I sat next to them. And their first question was if my family allowed me to go wherever I liked.
“Once I couldn’t but now I can.” I replied.
The girls were furious at their parents, and society in general, about the privileges given to boys and men and complained about the restrictions on women. They wore salwar kameez. But the boys wore jeans and t-shirts and could have keys to the bikes early on and no one said anything to them. “We have to walk everywhere. We do all the housework, we go to school, we work in the orchard, we clean the cows. But the boys sit and eat and don’t have to do any house chores. We can’t go about freely. They don’t even let us take the cows grazing so we don’t get out of their view.” The older one said without stopping to catch her breath.
Then the younger of the two added, “If we would take a little longer they will call and ask where we are.”
We had been talking for a while. Suddenly the phone rang; the girl’s mother wanted to know what took them so long.
“You see. If a villager saw us talking to a boy after school or while we are out for some chore, he would go straight home and tell on us.”
“We are restricted and bound and cannot do anything. Soon they would just marry us off and that is our life.”
When I asked them how they would get married, they said they told their parents to choose for them. It was better that way.
I had to tell them I had been in their situation, too. Back in my hometown, my mother didn’t let me go out for anything else other than school and tuition. But then I left home to study and my parents didn’t know what I was doing. I would lie to them that I was studying or was in my room when I might be out with friends. After completing my education, I lived in big cities and earned my own money but I had to continue lying.
The girls wanted me to go to the orchard with them. But I was hungry and promised to go to their house later. Then they ran down a path thatwould take them quickly to the apple gardens.
After lunch, I asked my friend Nalini to accompany me to the girls’ house. On the way, the two little kids who had bit into their peaches instantly ran along with us and were soon ahead of us. They were cousins of those girls. The house they took us to was the same one S and I had crossed before on our morning walk and on whose porch we had seen a wood-fire water heater (locally known as hamams) burning.
I couldn’t find the chirpy girls who had spoken to me breathlessly in the afternoon. In their places stood two obedient palimpsests of them — quiet dolls who smiled slightly and spoke only when spoken to or necessary.
We sat on the roofless concrete porch looking into the valley. The mother of the girls was away but the girls’ father and their aunt, the mother of the three little ones, sat next to us. Soon she and her three children started playing a mobile game, and I could sense that the aunt — visibly tired from her day’s work — was there to watch over the girls speaking to two city women. We couldn’t talk freely like we had in the afternoon about the cruelties of the culture we all suffered in our solitudes. I understood why the girls wanted me to accompany them to the orchard but when I had offered to go to their house they said they sleep early and made other excuses.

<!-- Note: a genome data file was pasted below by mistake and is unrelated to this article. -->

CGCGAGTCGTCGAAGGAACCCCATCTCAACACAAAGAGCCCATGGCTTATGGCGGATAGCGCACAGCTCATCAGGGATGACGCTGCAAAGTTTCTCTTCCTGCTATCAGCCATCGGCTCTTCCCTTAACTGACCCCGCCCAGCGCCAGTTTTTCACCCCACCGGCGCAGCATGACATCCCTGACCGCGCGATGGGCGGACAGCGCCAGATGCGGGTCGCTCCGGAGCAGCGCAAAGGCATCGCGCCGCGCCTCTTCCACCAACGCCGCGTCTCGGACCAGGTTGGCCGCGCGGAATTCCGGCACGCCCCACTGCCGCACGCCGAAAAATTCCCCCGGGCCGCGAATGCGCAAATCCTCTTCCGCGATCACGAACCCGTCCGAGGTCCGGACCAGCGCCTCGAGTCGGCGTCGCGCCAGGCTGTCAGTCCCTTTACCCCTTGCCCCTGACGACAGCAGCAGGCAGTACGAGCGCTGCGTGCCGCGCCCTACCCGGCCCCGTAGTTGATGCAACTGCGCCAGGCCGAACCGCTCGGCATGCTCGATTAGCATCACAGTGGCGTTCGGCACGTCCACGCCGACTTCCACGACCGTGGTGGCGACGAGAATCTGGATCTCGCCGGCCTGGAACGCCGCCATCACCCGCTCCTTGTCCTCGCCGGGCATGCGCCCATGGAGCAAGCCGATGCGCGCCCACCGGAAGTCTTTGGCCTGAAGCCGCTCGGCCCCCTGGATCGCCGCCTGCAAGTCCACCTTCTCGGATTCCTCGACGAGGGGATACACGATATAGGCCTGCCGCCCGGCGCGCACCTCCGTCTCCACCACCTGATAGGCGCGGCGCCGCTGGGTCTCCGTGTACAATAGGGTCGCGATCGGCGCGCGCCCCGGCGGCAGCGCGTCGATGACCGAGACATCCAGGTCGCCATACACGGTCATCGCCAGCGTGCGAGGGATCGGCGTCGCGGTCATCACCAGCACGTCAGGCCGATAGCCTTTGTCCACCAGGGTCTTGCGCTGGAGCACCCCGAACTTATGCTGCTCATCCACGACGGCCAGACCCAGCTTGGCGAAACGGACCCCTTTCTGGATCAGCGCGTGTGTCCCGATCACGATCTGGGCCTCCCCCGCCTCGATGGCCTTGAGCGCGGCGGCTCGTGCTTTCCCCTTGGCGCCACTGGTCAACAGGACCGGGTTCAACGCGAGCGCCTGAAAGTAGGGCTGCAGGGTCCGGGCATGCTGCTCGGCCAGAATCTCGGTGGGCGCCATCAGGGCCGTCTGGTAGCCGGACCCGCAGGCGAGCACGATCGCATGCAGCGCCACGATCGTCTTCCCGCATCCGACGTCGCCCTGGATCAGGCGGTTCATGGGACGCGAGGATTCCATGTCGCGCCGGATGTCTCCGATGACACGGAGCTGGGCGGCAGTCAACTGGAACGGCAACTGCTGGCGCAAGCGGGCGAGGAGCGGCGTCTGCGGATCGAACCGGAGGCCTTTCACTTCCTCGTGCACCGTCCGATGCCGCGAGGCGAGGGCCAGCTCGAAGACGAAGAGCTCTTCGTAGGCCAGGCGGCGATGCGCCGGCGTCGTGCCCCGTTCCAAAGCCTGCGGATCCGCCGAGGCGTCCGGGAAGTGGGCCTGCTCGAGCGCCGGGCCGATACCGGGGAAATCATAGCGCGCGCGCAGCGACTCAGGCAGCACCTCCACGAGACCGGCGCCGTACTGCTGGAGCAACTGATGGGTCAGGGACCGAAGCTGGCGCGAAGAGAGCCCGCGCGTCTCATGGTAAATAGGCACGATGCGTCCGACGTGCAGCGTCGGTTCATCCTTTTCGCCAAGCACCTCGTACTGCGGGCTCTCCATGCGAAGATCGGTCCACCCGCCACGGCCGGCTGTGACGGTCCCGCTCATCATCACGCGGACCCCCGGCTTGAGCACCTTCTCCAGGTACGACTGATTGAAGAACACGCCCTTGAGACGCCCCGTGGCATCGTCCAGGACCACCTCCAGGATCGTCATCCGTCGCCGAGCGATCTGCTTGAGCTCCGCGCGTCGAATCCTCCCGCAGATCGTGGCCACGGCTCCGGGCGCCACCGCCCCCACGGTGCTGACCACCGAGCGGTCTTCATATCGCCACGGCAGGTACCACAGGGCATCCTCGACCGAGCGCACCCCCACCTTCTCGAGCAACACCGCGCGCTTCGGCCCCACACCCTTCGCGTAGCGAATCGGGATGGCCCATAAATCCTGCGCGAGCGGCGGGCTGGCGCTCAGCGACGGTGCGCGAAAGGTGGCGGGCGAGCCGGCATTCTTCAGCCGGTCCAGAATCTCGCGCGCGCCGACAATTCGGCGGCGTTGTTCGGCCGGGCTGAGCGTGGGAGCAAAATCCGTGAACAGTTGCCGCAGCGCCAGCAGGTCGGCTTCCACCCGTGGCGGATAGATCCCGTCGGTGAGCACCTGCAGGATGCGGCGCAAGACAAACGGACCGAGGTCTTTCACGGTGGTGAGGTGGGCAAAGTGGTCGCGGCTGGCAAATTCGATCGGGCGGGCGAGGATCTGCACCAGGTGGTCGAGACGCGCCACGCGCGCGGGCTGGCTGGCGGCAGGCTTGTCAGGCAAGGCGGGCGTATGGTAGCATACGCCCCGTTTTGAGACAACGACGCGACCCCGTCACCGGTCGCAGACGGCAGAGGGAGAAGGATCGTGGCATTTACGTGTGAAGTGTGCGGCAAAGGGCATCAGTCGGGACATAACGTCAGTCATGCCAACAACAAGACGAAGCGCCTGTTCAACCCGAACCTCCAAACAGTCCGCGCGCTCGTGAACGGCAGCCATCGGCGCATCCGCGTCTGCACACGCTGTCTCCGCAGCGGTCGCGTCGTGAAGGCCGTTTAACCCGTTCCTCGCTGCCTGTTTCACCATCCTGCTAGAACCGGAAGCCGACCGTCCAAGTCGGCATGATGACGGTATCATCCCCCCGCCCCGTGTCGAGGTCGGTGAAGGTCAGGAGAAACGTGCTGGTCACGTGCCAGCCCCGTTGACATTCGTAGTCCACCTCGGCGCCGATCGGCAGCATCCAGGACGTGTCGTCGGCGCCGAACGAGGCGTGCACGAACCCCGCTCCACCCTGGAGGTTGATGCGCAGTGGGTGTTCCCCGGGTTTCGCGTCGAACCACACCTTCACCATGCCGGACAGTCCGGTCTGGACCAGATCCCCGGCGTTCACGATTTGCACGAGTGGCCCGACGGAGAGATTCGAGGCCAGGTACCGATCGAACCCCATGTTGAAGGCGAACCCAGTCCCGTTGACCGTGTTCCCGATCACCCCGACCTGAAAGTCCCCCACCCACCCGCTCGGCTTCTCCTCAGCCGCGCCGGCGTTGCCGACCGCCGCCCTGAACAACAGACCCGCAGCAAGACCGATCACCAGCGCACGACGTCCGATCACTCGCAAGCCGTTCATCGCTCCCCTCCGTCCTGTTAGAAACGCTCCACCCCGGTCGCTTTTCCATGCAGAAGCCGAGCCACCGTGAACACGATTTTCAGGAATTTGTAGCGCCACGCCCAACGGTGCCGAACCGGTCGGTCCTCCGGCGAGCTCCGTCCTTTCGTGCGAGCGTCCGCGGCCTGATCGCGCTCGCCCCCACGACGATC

After a few stories of the villages and farms and cups of sugary milky tea, we bid goodbye.
As Nalini and I walked through the sunlit forest, a pair of blue magpies fluttered about. But they were three, not two. The parents tseeped about their child whom they were teaching how to fly. We plonked down on the grass and admired them flitting between the boughs of the pine. But uncomforted by our presence, the family flew a bit away to continue their lessons.
Nalini told me about her plans to grow her family. “Are you sure you want to do this and aren’t just fulfilling others’ expectations of you?” I asked her. She said she had a lot of love to give, and, to me, she sounded convinced. I was happy that my friend was finding her way amidst the chaos of things.
The sun started to descend, and the sky filled with a pinkish hue. In the day’s last light, I was grateful for my independence, given how hard I had to fight for it. But at least I could fight. Did the girls even have the option to protest and figure out what they liked?
Was my freedom inspiring them or was I making their life more miserable to bear? But if I said I shouldn’t have shoved my independence in their faces wouldn’t I be saying that we shouldn’t publish news from first-world countries in the poor ones, shouldn’t watch people dancing on the television from behind bars, and shouldn’t travel when most can’t?
I take pride in being there with those girls who humbly shared their life with me and who would look at me and think, “Look at her. She is so free. One can live this way, too. Perhaps one day we would.” Even if they wouldn’t be completely free, they would have seen the flame of freedom burning in others’ eyes. And a spark from it lands in the pit of your stomach too and never settles. I can tell because I have been burning in the fire that it blew up into for decades.
We all live by the rules of our land. Even in defying them, we are bounded by them. But when we don’t think of the rules and do what seems natural to us — or as Virginia Woolf says follow the frail light that comes from within us — we carve our path amidst the jungle of this world. Life is too precious to be thrown away in resignation, resentment, or retaliation. So we let them be and we do what we would have done if no one was looking. No matter what, none can stop a star from shining and the caged bird from singing.
Please note: Names have been changed for anonymity.
Also to note: We later found that local-recommended dhaba, too.
What do you think those Himalayan girls should do?